You've heard that Google is working on computerized glasses. They're called Google Glass, and developers can already buy them.
It turns out Microsoft is working on something similar. It filed some patents on the project and Unwired View dug them up.
There's a big difference between what Microsoft is working on and Google Glass, though.
The most recent word out of Google is that Google Glass isn't going to use "augmented reality" – where data and illustrations overlay the actual world around you.
Google Glass is actually just a tiny screen you have to look up and to the left to see.
Microsoft's glasses seem to utilize augmented reality. In a patent illustration we've embedded below, you can see that the glasses put data on top of a live action concert and a ballgame.
Both gadget concepts are very interesting.
Lots of people disagree with me, including other BI writers, but I think something like Google Glass or whatever Microsoft is working on could end up replacing the smartphone as the dominant way people access the Internet and connect to each other.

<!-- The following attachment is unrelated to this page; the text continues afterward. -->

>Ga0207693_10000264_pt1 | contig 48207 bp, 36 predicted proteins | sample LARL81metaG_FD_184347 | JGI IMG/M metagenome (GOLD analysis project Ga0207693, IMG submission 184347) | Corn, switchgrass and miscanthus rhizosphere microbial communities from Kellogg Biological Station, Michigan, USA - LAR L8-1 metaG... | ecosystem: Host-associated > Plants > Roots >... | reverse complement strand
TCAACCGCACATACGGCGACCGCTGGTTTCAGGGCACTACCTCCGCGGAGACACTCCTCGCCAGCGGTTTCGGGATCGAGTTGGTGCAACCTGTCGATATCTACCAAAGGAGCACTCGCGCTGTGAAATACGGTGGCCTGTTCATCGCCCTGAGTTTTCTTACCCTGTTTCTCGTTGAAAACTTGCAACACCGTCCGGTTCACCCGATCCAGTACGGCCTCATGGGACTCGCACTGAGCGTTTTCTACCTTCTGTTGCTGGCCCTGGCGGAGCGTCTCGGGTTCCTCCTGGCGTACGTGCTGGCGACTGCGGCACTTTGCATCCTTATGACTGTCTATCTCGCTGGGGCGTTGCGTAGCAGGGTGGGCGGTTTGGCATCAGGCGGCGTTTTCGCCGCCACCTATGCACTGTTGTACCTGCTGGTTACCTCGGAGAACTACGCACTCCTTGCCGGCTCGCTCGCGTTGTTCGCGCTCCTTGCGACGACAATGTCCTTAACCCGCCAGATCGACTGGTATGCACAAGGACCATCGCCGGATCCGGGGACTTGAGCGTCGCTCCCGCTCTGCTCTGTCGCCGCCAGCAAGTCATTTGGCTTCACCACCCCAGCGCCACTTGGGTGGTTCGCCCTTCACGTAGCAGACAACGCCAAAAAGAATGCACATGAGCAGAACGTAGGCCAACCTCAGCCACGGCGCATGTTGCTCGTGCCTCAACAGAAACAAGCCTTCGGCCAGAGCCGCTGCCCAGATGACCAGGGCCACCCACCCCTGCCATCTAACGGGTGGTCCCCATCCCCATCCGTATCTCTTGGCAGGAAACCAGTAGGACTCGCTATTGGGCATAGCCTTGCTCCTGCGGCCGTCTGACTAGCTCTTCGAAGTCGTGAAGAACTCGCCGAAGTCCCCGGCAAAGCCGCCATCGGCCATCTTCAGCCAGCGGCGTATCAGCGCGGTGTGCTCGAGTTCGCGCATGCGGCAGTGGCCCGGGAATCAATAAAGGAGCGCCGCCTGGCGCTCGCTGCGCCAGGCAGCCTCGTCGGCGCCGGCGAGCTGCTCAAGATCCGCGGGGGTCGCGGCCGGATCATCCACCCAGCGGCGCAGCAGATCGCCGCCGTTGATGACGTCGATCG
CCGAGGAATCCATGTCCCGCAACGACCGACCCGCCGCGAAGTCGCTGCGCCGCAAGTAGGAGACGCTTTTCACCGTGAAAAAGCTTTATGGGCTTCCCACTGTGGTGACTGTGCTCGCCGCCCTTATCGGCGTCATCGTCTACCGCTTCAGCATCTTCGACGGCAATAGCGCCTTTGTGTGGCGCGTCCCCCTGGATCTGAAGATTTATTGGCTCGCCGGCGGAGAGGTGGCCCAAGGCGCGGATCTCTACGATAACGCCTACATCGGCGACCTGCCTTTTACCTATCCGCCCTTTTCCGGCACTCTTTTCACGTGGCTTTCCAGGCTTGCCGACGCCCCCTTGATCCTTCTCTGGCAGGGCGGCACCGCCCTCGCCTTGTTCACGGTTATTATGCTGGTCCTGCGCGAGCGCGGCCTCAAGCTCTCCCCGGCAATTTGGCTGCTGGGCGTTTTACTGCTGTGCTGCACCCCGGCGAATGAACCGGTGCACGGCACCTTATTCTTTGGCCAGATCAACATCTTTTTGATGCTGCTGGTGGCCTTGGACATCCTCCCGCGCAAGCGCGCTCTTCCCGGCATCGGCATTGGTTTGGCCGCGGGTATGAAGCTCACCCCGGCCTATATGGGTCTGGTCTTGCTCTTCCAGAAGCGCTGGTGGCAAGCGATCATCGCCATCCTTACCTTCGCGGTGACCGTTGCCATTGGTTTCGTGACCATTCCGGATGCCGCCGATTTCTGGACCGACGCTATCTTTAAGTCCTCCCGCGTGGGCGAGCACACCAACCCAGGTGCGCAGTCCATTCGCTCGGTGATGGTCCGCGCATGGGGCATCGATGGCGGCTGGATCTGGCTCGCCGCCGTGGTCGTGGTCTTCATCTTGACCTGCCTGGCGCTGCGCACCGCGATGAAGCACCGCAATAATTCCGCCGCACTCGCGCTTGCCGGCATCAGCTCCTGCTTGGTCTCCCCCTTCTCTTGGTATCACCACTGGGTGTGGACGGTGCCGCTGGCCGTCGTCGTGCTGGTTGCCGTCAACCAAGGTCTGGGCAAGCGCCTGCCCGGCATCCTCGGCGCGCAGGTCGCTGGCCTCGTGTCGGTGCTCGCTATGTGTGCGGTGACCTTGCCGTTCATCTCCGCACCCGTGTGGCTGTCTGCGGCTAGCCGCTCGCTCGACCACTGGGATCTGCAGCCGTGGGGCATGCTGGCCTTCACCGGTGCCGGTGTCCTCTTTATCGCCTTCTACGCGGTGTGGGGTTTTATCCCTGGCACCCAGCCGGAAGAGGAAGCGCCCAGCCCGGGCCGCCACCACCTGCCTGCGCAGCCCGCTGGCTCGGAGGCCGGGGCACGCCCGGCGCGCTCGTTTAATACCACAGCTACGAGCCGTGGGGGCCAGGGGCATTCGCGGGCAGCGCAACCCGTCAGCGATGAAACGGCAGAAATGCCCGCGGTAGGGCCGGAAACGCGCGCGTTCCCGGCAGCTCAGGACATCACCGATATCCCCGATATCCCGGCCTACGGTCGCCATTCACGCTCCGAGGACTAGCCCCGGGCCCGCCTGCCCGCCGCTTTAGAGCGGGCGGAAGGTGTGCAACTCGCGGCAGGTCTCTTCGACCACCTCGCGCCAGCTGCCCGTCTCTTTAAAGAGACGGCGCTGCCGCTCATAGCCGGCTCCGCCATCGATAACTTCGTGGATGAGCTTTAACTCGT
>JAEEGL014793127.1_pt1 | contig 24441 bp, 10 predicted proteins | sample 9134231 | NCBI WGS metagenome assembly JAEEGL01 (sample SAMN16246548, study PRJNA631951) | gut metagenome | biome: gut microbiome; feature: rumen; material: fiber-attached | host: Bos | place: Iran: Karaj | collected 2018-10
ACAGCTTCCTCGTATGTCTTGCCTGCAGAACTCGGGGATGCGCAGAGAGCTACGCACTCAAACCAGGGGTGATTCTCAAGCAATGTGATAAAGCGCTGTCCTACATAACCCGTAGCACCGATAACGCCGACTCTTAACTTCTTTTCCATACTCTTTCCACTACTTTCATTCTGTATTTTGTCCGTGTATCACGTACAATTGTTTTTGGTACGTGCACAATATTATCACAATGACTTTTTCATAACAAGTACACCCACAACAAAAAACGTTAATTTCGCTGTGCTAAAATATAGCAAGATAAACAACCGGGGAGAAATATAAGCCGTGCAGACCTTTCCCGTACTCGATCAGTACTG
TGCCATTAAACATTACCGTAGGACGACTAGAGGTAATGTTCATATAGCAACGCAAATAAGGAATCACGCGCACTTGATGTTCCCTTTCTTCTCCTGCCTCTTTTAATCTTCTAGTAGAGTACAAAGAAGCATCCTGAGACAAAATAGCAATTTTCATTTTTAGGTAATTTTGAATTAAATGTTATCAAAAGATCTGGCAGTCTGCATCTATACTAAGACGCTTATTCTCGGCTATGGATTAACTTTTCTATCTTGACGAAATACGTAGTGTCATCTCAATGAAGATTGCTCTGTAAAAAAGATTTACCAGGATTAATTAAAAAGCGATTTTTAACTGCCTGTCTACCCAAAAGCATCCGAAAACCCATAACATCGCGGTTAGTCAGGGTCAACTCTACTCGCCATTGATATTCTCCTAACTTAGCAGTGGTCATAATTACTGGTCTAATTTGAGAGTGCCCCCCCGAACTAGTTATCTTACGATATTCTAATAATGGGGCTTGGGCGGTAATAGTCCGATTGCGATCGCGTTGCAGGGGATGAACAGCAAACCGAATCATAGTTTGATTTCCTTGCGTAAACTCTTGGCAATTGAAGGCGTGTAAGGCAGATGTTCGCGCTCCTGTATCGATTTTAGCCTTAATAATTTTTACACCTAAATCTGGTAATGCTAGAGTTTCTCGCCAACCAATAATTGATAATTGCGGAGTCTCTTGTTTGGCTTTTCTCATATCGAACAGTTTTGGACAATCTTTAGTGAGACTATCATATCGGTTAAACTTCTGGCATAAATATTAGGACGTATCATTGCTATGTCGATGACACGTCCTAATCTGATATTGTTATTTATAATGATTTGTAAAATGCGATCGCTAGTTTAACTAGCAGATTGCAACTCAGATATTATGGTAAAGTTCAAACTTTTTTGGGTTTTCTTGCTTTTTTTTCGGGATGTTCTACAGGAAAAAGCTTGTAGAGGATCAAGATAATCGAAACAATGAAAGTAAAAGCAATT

First off: something has to. Disruption is inevitable.
Secondly: The trend is obvious.
Computers have been getting smaller and closer to our faces since their very beginning.
First they were in big rooms, then they sat on desktops, then they sat on our laps, and now they're in our palms. Next they'll be on our faces.
(Eventually they'll be in our brains.)
By the way, you can bet that if Microsoft and Google are working on computerized glasses, so is Apple and Jony Ive.
And that's pretty exciting.
Here's the patent illustration from Microsoft:
And here's what Google Glass looks like: